The JF-17 Thunder, whose performance is matched only by F-16s in the Pakistan Air Force's current inventory, would be replacing the aging fleet of Mirage, F-7s and A-5s. The aircraft is being considered as a match for the Indian Light Combat Aircraft (LCA), which is expected to form the backbone of the Indian Air Force in future. There are, however, some features like advanced and futuristic avionics and cost effectiveness that give the JF-17 an edge over the LCA.
The JF-17 is a light weight, all weather, multi-role aircraft having a capability to fly at a speed of Mach 1.6 and a high thrust to weight ratio. The aircraft has the ability to engage targets at all speeds and altitudes within the conventional flying envelope. In the surface attack and interdiction role, the aircraft can strike at long distances. The combat jet has been installed with an advanced flight control system, which is a mix of conventional and fly-by-wire controls, making it highly agile and manoeuvrable.
The aircraft would be capable of carrying short-range, beyond visual range, anti-ship as well as anti-radiation missiles. Additionally, the carriage of high and low drag bombs, laser guided bombs, run away penetration bombs and cluster bombs would be catered for. However, the air chief parried a question regarding the aircraft's ability to carry nukes.
This machines has prominent maneuver cabability, greater range, airborne period and combat radius, fine short distance take off and landing characteristic and stronger weapon carrying capacity. The prominent center low altitude and the high subsonic maneuver operational capacity, has a better interception and to the place attack capability, all-weather, single shot, single-seat. This machine uses nearby the medium aspect ratio the strip wing normal arrangement, entire machine has 7 outside viewpoints, may be hanging many kinds of empty, the open area weapon, and may outside hang 3 auxiliary oil tanks, outside hangs the ability 3,600 kilograms.
This machine has used the advanced air operated contour and the big thrust force, the low consumption turbofan engine, as well as the advanced digital fax flies controls the system, the integrated aviation electron and the armament system, has in the launch to be apart from the ball, to realize the multi- goals beyond line of sight attack ability, has many kinds of advanced precise function and so on navigation, battlefield situation sensation, target detection and recognition, operational attack as well as electronic warfare.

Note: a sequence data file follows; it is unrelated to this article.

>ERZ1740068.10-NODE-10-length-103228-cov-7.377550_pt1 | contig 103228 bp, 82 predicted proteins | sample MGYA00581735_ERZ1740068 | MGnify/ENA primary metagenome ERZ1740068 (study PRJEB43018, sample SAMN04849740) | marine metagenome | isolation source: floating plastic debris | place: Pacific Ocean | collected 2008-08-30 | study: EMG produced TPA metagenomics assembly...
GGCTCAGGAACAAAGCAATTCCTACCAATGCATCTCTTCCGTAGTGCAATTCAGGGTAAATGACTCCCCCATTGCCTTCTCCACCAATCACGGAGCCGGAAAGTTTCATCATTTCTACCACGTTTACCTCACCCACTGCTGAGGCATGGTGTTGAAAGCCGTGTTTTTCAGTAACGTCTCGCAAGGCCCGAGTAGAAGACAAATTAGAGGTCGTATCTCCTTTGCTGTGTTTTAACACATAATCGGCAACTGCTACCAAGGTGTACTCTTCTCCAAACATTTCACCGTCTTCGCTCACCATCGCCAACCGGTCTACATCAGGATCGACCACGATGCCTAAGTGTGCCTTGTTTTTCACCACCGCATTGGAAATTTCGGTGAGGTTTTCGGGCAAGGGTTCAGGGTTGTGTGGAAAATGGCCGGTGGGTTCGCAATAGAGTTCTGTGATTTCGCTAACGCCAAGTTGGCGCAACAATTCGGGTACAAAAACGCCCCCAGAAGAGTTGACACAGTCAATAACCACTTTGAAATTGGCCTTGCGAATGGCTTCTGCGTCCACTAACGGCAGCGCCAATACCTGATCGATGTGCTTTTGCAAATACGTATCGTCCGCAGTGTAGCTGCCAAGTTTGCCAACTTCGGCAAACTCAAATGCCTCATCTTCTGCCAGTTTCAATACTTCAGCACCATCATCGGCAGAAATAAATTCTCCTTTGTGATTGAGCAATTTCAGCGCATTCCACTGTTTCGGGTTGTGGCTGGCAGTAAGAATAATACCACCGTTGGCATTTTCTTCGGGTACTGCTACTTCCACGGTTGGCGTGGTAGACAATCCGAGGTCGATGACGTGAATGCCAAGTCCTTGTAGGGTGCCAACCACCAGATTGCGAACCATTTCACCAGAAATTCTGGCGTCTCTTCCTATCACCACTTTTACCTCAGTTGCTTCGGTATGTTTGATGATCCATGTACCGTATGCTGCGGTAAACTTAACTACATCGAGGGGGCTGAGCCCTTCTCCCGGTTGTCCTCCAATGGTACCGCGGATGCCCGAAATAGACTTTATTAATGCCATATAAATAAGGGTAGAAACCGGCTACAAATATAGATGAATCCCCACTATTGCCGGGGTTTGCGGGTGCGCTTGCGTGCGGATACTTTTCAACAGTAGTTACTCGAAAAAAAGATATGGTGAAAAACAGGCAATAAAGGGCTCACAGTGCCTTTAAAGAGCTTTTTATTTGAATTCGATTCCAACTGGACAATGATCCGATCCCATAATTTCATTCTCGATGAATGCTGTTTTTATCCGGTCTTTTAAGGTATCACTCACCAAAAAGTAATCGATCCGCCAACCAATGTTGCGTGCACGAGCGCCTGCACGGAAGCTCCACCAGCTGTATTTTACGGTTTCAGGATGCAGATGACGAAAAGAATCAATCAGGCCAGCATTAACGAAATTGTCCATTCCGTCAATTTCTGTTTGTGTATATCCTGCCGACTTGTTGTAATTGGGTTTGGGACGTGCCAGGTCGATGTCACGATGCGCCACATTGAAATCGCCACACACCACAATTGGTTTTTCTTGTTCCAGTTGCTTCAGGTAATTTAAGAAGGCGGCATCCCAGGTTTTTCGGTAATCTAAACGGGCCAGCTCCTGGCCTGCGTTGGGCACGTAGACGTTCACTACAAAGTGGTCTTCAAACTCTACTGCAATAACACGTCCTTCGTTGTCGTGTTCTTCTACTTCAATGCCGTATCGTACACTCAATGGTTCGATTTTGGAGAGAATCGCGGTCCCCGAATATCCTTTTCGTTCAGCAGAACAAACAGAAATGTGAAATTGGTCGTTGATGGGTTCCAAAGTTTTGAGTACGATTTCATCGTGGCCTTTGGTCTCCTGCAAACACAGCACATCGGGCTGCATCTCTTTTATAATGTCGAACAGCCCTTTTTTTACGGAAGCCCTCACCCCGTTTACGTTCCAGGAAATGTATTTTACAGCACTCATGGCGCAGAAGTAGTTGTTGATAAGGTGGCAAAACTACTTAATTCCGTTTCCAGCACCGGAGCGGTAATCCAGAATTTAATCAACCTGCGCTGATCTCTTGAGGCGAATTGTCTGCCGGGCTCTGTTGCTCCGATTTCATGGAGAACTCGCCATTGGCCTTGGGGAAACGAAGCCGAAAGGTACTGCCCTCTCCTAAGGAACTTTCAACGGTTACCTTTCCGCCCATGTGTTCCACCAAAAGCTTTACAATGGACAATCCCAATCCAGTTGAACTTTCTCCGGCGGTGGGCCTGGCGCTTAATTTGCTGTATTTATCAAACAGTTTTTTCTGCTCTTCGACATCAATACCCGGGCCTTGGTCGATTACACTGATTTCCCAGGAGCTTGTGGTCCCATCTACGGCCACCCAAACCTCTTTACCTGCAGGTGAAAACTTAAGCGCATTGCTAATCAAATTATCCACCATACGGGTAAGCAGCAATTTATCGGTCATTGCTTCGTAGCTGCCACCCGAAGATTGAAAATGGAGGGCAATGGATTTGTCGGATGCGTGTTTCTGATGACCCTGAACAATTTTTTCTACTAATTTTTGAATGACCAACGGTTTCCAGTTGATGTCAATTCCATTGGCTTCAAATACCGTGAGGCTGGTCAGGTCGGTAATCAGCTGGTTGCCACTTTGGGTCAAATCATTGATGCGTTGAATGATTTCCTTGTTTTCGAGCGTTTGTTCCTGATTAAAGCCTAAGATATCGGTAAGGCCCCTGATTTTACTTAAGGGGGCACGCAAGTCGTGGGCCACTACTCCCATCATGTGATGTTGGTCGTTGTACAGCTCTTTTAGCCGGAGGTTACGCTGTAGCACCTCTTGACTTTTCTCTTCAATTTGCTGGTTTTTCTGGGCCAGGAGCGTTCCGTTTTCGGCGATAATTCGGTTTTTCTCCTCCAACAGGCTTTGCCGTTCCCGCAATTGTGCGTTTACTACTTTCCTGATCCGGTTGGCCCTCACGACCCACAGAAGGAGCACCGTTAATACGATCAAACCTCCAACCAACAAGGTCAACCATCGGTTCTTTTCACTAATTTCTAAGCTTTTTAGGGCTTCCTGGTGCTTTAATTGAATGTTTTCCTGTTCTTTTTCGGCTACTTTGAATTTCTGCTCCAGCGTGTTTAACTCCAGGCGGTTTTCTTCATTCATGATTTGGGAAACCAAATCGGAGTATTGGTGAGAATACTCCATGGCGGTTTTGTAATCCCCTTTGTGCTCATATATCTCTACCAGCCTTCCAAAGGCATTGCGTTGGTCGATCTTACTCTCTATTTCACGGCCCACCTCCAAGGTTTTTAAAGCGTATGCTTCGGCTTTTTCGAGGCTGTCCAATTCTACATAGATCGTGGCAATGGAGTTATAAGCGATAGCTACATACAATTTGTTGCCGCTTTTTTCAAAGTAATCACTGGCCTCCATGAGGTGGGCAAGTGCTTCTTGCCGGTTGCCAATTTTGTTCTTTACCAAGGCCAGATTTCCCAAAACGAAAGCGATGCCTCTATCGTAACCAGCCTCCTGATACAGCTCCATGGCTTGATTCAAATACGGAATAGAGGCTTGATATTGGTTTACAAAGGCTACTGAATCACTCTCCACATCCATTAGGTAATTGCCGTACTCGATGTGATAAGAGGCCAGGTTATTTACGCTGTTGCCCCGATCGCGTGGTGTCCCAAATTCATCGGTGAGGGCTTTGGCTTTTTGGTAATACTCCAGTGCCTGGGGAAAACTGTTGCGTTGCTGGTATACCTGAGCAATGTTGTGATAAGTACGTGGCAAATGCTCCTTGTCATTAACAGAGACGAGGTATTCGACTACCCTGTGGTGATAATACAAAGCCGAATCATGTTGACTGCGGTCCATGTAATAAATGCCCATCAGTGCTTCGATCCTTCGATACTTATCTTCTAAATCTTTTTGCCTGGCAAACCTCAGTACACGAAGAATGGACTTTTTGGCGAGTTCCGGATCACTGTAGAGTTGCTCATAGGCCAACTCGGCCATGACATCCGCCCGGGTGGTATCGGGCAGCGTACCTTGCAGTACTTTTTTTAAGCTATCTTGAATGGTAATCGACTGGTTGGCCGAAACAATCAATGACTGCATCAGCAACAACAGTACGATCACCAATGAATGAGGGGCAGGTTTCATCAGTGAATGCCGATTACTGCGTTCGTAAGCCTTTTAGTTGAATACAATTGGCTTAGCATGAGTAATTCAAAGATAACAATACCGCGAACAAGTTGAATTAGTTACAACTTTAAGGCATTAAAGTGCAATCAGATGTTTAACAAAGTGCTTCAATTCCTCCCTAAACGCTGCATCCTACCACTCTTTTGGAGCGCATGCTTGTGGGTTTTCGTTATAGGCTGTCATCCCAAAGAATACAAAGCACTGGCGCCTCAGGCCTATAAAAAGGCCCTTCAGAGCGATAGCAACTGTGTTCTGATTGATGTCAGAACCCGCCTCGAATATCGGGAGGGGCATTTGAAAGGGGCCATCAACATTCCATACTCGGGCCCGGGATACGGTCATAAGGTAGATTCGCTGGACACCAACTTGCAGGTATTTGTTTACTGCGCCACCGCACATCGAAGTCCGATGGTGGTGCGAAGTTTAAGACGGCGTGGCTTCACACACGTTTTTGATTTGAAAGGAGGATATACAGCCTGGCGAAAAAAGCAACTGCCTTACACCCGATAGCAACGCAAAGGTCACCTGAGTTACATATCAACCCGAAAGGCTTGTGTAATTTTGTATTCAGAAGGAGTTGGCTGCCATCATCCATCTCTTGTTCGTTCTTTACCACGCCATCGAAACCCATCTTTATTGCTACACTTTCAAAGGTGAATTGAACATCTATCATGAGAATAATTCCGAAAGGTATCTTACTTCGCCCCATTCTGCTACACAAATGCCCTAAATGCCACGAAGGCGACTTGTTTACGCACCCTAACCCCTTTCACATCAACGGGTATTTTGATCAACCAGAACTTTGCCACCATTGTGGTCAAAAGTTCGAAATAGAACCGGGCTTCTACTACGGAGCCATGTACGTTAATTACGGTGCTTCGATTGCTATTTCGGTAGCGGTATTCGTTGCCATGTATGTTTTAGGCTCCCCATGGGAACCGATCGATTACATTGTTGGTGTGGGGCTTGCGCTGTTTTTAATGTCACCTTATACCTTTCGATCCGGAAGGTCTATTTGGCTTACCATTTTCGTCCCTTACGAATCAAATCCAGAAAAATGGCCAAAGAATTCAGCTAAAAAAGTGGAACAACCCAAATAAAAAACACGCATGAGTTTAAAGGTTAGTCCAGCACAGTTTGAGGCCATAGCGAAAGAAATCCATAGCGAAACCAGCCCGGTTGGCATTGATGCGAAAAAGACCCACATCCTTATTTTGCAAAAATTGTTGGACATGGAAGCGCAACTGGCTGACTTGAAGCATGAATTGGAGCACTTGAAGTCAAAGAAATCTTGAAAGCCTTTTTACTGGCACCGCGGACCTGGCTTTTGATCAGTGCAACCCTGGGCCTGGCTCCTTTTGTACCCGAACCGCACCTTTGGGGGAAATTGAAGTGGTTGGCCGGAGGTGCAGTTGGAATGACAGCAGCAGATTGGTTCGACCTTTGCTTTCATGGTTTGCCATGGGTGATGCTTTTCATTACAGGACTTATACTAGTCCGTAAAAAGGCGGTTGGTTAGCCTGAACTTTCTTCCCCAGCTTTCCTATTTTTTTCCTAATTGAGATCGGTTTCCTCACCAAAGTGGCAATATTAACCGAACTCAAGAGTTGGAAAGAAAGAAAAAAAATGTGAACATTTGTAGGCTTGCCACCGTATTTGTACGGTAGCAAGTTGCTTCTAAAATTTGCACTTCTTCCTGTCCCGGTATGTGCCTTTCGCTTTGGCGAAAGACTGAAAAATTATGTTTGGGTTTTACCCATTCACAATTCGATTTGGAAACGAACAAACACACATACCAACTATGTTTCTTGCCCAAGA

Because has used the contemporary advanced design and the manufacture technology, the owlet dragon/FC-1 airplane had achieved the third generation fighter aircraft synthesis fighting efficiency, can contend with with now the advanced fighter aircraft, simultaneously has the low cost the characteristic, completely adapts the modern warfare request and the military airplane market demand.
The Pak Tribune reported on April 29, 2004 that the first eight of these aircraft would be delivered to the PLAAF in 2006.
The J-9 designation was apparently initially applied to an unbuilt single engined development of the J-8 aircraft that was cancelled in development around 1979. The F-9 FANTAN designation was at one time applied to the Q-5 FANTAN attack aircraft. Should the FC-1 enter PLAAF service, it might carry the J-9 designation.

Monday, July 21, 2008

Pakistan to sell Sri Lanka US $60 Million

Pakistan to sell Sri Lanka US $60 Million according to a report in Defence Assistance, Reports Jane's Defence Weekly.

Sri Lanka is looking to Pakistan to significantly strengthen its military capabilities amid the increasing prospect of renewed civil war, revealed in documents obtained exclusively by Jane’s Defence Weekly.
According to high-level discussions detailed in the documents, Sri Lanka has asked Pakistan to facilitate the purchase of defence equipment worth around USD60 million.
The Jane’s Defence Weekly report says Sri Lanka has asked that their requests be given the ‘utmost priority’ amid a deteriorating security situation and a fragile ceasefire.
The army’s shopping list has a combined value of USD20 million, while the air force’s requirements are worth a further USD38.1 million.
Jane’s Defence Weekly says that Sri Lanka is clearly looking to build up its military capacity and has also issued a plea to Pakistan to provide swift technical assistance for its T-55 main battle tanks and C-130 transport aircraft.

The army’s extensive wish list includes ten Baktar Shikan anti-tank guided missile weapon systems, 300 standard/tandem warheads and two training simulators; respectively worth USD1.5 million, USD4.5 million and USD120,000. (ENDS)
Pakistan to sell Sri Lanka US $60 Million in Defence Assistance, Reports Jane's Defence Weekly